Bioresorbable 3D-printed tracheal splint baby’s airways, saves life

An infant with a condition called tracheobronchomalacia was saved by doctors by 3D-printing a tracheal splint which would support the weakened airway. Tracheobronchomalacia manifests with dynamic airway collapse and respiratory insufficiency.

Doctors implanted a customized, bioresorbable tracheal splint, created with a computer-aided design based on a computed tomographic image of the patient’s airway and fabricated with the use of laser-based three-dimensional printing, to treat this life-threatening condition.

The splint was custom-made just for the child and designed to hold the trachea in place as the bronchus builds around it, giving it strength. In two to three years, the trachea will be able to stand on its own, and the polycaprolactone biomaterial used to create the splint will be absorbed into the body.

Seven days after placement of the airway splint, weaning from mechanical ventilation was initiated, and 21 days after the procedure, ventilator support was discontinued entirely and the child was discharged home with the tracheostomy in place. One year after surgery, imaging, and endoscopy showed a patent left mainstem bronchus. No unforeseen problems related to the splint have arisen. Full resorption of the splint was estimated to occur in three years.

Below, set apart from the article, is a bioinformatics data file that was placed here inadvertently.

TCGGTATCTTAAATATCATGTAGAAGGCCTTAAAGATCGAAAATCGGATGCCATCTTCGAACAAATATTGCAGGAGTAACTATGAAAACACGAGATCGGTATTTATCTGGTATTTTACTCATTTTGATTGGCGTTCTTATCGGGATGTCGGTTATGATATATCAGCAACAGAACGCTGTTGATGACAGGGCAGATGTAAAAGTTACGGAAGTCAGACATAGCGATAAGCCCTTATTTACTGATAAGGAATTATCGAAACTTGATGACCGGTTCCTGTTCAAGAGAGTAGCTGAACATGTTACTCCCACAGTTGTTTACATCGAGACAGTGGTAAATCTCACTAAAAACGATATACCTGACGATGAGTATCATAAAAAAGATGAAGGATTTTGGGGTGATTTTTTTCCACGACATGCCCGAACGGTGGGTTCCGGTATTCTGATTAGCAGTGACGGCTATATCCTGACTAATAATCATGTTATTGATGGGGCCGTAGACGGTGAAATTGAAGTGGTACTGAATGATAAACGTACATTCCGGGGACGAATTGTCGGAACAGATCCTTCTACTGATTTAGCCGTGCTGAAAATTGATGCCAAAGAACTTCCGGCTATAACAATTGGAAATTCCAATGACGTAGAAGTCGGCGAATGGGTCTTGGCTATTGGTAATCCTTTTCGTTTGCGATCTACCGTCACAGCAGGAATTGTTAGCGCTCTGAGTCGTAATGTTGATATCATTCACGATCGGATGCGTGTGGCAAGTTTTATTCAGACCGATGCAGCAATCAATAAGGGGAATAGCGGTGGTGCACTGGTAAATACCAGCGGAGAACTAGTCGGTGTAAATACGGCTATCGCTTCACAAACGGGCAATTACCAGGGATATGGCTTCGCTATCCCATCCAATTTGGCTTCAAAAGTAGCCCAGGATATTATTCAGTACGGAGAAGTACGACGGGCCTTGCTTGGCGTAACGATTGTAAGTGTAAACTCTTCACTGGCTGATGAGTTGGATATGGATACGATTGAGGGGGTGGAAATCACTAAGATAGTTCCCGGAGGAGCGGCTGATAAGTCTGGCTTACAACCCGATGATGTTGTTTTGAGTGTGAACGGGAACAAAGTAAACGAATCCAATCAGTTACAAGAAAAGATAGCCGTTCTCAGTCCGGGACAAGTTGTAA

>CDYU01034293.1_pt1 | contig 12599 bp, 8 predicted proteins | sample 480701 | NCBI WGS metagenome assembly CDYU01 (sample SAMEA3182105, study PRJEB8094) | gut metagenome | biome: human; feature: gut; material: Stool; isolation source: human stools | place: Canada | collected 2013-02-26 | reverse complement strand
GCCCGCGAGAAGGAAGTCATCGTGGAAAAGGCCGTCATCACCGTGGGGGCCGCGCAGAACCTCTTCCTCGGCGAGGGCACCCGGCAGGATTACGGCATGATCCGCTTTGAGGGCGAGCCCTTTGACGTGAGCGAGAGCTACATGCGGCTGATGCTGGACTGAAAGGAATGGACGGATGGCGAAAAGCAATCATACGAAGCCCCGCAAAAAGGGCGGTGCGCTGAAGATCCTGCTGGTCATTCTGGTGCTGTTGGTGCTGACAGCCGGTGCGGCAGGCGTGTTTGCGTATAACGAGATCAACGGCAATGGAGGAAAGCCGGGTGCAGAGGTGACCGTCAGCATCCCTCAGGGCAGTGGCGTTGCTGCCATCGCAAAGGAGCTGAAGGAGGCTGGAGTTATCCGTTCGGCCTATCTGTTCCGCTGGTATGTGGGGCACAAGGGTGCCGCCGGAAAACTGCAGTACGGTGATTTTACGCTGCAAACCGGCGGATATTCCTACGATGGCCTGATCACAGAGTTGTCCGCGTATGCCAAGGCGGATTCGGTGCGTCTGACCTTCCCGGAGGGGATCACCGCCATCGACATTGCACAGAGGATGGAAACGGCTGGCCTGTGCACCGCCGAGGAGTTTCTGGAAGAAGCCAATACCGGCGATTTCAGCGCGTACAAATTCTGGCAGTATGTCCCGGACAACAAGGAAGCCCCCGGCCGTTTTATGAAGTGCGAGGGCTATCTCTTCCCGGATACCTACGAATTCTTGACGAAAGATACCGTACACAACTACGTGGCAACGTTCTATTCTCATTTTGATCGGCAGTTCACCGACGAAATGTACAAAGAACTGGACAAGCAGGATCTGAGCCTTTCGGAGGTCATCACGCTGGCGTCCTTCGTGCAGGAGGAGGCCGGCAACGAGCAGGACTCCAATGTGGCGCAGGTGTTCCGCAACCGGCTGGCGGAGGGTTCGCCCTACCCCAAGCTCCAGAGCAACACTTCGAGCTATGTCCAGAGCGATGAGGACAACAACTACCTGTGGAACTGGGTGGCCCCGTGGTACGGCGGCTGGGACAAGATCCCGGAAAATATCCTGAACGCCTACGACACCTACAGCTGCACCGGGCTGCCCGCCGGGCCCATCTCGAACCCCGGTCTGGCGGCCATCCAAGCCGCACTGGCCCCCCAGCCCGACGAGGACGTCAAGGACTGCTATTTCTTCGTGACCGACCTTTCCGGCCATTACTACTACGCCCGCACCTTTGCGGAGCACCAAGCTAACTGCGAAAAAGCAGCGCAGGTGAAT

Source: New England Journal of Medicine

Matt Vera, a registered nurse since 2009, leverages his experiences as a former student struggling with complex nursing topics to help aspiring nurses as a full-time writer and editor for Nurseslabs, simplifying the learning process, breaking down complicated subjects, and finding innovative ways to assist students in reaching their full potential as future healthcare providers.

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